Several towers were part of the Arab defensive perimeter:

  • Buraca Tower or Tower of Garbage (16) - Albarrana.
  • Tower of El Socorro (19). It is integrated into the stone building that corners the Plaza del Conde de Canilleros.
  • Tower of El Cristo (20) - It is located in the surroundings of the Casa del Sol, and it is the only one with a horseshoe arch window.

Palace of the Provincial Deputation (20)

The Palace of the Provincial Deputation is a 15th-century building that has undergone numerous reforms.

Golfines de Abajo Palace (21)

It is one of the most beautiful palaces in Cáceres.

Golfines de Abajo Palace

On one side, it follows a Gothic style, as seen in the corner tower (15th century).

But perhaps what stands out the most is its Plateresque facade from the 16th century.

St. George Square (22)

It is another charming and photogenic place in Cáceres.

St. George Square in Cáceres

The first thing one sees is the impressive facade of the San Francisco Javier church.

The square is dedicated to St. George, the patron saint of Cáceres, and next to the stairs leading to the church, we can see the bronze statue of St. George and the dragon.

In the square, we can see the Casa de los Becerra, a Gothic building from the mid-15th century.

San Francisco Javier Church (23)

It is a Jesuit church built in the 18th century.

The San Francisco Javier Church is in Baroque style, with a single nave.

What stands out from the outside are the two lateral towers topped with pyramid-shaped roofs.

Arch of Christ / Jewish Quarter

This is an alternative route that we can take before going up to the high area.

From St. George Square, we can follow Cuesta del Marqués downhill, and we will come across the Yusuf Al-Burch Arab House Museum (a1), which is worth visiting as it gives us a glimpse of life in a Muslim house in Cáceres in the 12th century.

A little further down, we find the Arch of Christ (a2), also known as Puerta del Río.

It is the oldest preserved gate in the Cáceres wall and is built with ashlars from the ancient Roman wall.

The gate was defended by two large towers, of which only the Tower of the River (a3) remains, which we can see just after crossing the Arch of Christ.

Although we could go to the high area through the narrow streets of the Jewish Quarter, we are going to return to St. George Square to go up Cuesta de la Compañía towards St. Mateo Square.

Upper Quarter / St. Mateo Square (24)

It is part of what is known as the Upper Quarter, the highest part of the hill, where the Almohad fortress was located.

In the Upper Quarter, we find several squares, which actually form a single open space:

  • St. Mateo Square
  • St. Paul Square
  • Veletas Square

St. Mateo Church

St. Mateo Church was built on a site previously occupied by a mosque and later by a small Christian temple.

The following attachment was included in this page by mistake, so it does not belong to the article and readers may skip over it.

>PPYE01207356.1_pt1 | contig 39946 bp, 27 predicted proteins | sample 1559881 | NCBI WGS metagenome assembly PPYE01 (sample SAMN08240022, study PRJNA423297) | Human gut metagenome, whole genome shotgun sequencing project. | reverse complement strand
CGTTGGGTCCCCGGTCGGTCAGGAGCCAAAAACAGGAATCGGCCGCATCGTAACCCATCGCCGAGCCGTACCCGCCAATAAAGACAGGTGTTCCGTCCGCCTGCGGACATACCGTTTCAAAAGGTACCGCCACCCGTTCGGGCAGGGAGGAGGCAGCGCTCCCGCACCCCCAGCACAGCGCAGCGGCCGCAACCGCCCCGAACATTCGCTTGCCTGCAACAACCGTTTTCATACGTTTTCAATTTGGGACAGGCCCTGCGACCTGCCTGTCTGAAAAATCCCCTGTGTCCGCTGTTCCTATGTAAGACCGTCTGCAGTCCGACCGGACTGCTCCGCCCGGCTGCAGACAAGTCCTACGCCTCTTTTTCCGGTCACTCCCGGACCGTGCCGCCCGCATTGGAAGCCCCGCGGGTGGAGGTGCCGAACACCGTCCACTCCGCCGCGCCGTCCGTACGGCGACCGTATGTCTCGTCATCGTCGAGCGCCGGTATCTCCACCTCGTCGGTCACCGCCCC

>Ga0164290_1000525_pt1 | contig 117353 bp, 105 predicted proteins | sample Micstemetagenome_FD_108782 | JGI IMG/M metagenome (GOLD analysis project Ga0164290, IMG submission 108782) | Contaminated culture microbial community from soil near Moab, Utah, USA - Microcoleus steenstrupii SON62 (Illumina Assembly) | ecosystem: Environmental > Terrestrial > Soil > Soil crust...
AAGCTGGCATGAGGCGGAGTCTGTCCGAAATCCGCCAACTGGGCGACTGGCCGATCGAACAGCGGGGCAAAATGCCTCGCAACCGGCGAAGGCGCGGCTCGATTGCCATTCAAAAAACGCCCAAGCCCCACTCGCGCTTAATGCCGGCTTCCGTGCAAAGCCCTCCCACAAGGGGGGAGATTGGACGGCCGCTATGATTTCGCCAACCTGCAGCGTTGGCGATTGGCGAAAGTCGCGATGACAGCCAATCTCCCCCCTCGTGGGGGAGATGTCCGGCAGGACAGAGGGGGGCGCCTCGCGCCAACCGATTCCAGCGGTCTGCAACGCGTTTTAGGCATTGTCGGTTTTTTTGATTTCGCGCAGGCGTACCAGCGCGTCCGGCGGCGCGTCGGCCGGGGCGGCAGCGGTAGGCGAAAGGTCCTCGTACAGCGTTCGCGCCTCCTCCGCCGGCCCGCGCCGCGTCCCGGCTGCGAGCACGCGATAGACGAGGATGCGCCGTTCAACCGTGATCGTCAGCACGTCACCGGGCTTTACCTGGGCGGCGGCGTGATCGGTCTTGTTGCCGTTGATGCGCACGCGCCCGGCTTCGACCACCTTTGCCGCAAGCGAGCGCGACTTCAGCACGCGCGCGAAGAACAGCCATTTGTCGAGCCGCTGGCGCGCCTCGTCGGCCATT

St. Mateo Church

Construction began in the 16th century.

The main body is in Gothic style, but the tower was built in the late 18th century, and the portal is Plateresque.

San Pablo Convent (26)

It is a 15th-century Gothic building. The bell tower’s belfry was added in the 18th century.

Currently, it is a cloistered convent of the Clarisse nuns (Order of St. Clare).

Storks’ Palace (27)

Actually, it is the Palace of the Cáceres Ovando, but the tower is very peculiar and is known as the Storks’ Tower, and finally, the palace itself took on the popular name of Storks’ Palace.

The building was constructed in the late 15th century.

The Storks’ Tower is the only one that was not truncated by order of Isabella the Catholic (1477), as it was under construction, and its owner, Captain Diego de Ovando, was a member of the Queen’s Council and had her trust.

On the ground floor is the Arms Museum, which usually opens on weekends.

Veletas Palace (Cáceres Museum) (28)

The building of the Veletas Palace is currently the headquarters of the Museum of Cáceres, one of the must-visit places in the city.

Veletas Palace (Cáceres Museum)

Although it does not have defensive elements (towers, machicolations…), the Veletas Palace was built as a fortress house in the 15th century. Numerous reforms were made throughout the 16th century.

The decorative elements of the upper part (balustrade) are from the 18th century.

In some of these elements, weather vanes were placed, which ended up giving the palace its name.

Museum of Cáceres

In the museum, we find an important archaeological and ethnographic collection.

Through a tour of different rooms, elements from the Paleolithic to the Roman period are presented.

The ethnographic collection includes elements of everyday life in Cáceres and its province.

The Fine Arts collection is housed in a building next to the palace, known as the Casa de los Caballos (29).

Cistern (aljibe) of the Veletas Palace

It is another great attraction of the visit to the Museum of Cáceres.

Arab cistern of the Veletas Palace

It is one of the largest and best-preserved cisterns in the Peninsula.

It was part of the Almohad fortress dating back to at least the 12th century and is still in use today.

More information about the Cistern of the Veletas Palace in Cáceres.

Baluarte de los Pozos (30)

About 15 meters from the rear facade of the Casa de los Caballos, we find the Interpretation Center of the Baluarte de los Pozos.

The Baluarte de los Pozos is a defensive bulge of the wall that protected a water reservoir known as the Cistern of San Roque (located at the level of what is now the road).

Baluarte de los Pozos

It also defended the exit from the city towards the Ribera del Marco, where the resources that supplied water to the city were located.

The bulwark had two large towers:

  • The Tower of the Wells (31)
  • The Tower of the Cisterns (32)

Further down, outside the wall, are the remains of what is known as the Coracha Tower.

And next to the bulwark, in the layout of the main wall, is the Attached Tower (33), also known as the Olive Grove Cube.